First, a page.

Dylan’s songs have always been organic, living things. Even if you have your favorites, in his mind there’s no definitive version of any of them. They continue to evolve. Understanding this is key to appreciating Dylan’s work process, not only in concert but on his most baffling recordings. Tracks seemingly tossed-off might have gone through fifty or more takes. Other gems are discarded entirely. Dylan searches for a raw and immediate feel, and he knows it when he finds it, even if his choices make no sense to anyone else. Early on, Dylan began releasing his orphaned work. The Bootleg Series began in 1991 as a fussy, curated glimpse, but as the sets have expanded (Vol. 16 has over four hours of music), they’ve become more of a clearinghouse. Even the outtakes have outtakes. The finds range from mildly curious to astonishing, and there are more than a few duds. On paper, Springtime, covering music from his Shot of Love to Empire Burlesque period, already sounds like trouble – not exactly his most beloved releases. Between those two, though, is the more favorably regarded Infidels, an album well known to Dylan fans as one, like Blood On The Tracks, that he completely reworked. Its predecessor, Shot of Love, was a curtain call to Dylan’s weird proselytizing Christianity period. Yet the Shot rehearsal tapes here reveal that Dylan was already growing bored with the conceit. Some of the set’s worst material is here (and there’s a lot of it), Dylan taking up his band’s time on bar band arrangements of “Fever” and “Sweet Caroline”. Rough. (OK, I kind of like “I Wish It Would Rain”). There is a beautiful outtake of a tune called “Angelina”, one of several tracks Dylan reworked endlessly before leaving it off the album entirely (and like other standouts here, an alternate version of the track that originally appeared on Bootleg Sessions Vols. 1-3). The Christianity period was not loved by fans, so a stung Dylan made the unusual move of hiring producers to infuse some modernity into his next two records. Infidels largely succeeded, though much was redone after Mark Knopfler had moved on, yet Arthur Baker’s slick eighties tweaks doomed Empire. In both cases, the alternates and outtakes here reveal the albums that might have been. Knopfler and Mick Taylor tear into “I & I”, and there’s a ragged version of “Clean Cut Kid” featuring Ron Wood, and a rare Willie cover. Punk band the Plugz back Dylan on the Letterman version of “Time to Kill” (though fan-favorite “Jokerman” from the same show is curiously omitted). Empire tracks are pleasantly stripped of their gloss, and earlier, formative versions of other favorites feel like encountering an old friend in a completely unexpected place. Best of all are new versions of orphaned classics “Blind Willie McTell”, “Foot of Pride”, and a stunning “New Danville Girl”, a track reworked and buried years later on the forgettable Knocked Out Loaded album. That might sound like a lot- and it is- but it makes up barely half of the music included. Let your level of interest be your guide as to how deep you want to dive into Dylan’s bottomless well.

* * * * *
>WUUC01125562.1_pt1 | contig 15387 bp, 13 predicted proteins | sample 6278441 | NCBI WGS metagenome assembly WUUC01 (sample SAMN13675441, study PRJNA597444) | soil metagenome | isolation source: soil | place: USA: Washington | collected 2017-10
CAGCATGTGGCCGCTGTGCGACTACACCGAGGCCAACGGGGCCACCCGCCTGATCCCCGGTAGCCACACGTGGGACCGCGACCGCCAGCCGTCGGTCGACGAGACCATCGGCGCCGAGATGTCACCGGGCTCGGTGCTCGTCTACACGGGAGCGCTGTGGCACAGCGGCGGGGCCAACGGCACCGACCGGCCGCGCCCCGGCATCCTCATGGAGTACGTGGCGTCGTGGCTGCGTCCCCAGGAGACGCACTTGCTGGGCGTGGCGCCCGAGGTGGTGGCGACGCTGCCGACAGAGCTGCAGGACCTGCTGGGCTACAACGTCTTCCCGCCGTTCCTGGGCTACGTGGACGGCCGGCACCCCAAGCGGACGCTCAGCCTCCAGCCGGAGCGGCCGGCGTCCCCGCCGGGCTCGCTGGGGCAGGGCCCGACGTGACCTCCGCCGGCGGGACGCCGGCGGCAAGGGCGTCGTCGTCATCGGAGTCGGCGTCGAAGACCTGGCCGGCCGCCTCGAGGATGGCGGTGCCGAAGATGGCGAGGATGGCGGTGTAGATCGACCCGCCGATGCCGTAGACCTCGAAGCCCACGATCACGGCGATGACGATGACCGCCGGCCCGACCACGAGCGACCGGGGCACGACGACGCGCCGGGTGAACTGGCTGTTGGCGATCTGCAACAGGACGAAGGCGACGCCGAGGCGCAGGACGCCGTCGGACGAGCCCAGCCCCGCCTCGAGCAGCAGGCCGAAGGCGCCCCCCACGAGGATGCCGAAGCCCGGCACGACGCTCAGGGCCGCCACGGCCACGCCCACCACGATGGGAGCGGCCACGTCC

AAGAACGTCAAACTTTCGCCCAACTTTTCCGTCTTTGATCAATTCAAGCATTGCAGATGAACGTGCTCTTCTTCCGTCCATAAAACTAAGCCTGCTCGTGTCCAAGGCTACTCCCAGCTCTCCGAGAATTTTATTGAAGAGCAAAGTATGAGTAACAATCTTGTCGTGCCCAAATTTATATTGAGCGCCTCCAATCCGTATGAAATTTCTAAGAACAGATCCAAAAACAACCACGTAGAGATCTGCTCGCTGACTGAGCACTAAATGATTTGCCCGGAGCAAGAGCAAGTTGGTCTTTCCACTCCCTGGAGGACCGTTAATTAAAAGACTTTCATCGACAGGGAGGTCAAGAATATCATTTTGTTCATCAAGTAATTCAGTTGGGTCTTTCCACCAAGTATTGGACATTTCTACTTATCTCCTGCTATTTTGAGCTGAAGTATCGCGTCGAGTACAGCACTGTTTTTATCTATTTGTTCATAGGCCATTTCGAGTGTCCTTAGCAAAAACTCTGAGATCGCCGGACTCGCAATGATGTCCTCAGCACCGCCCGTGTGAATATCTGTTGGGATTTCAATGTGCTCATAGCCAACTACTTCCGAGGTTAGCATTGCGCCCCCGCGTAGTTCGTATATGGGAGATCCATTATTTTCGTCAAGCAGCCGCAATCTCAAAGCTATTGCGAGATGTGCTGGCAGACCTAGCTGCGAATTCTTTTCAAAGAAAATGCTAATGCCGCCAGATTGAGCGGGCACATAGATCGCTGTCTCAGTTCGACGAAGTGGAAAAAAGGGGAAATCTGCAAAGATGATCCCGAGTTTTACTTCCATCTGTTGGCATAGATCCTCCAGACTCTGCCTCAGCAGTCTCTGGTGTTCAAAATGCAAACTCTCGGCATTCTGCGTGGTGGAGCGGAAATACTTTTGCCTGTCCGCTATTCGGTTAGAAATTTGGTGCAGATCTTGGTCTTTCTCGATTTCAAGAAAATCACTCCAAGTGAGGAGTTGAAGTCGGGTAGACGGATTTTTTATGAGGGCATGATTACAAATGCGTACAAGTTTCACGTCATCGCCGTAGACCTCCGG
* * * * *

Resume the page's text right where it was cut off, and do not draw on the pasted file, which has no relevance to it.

Review by Jeff McCord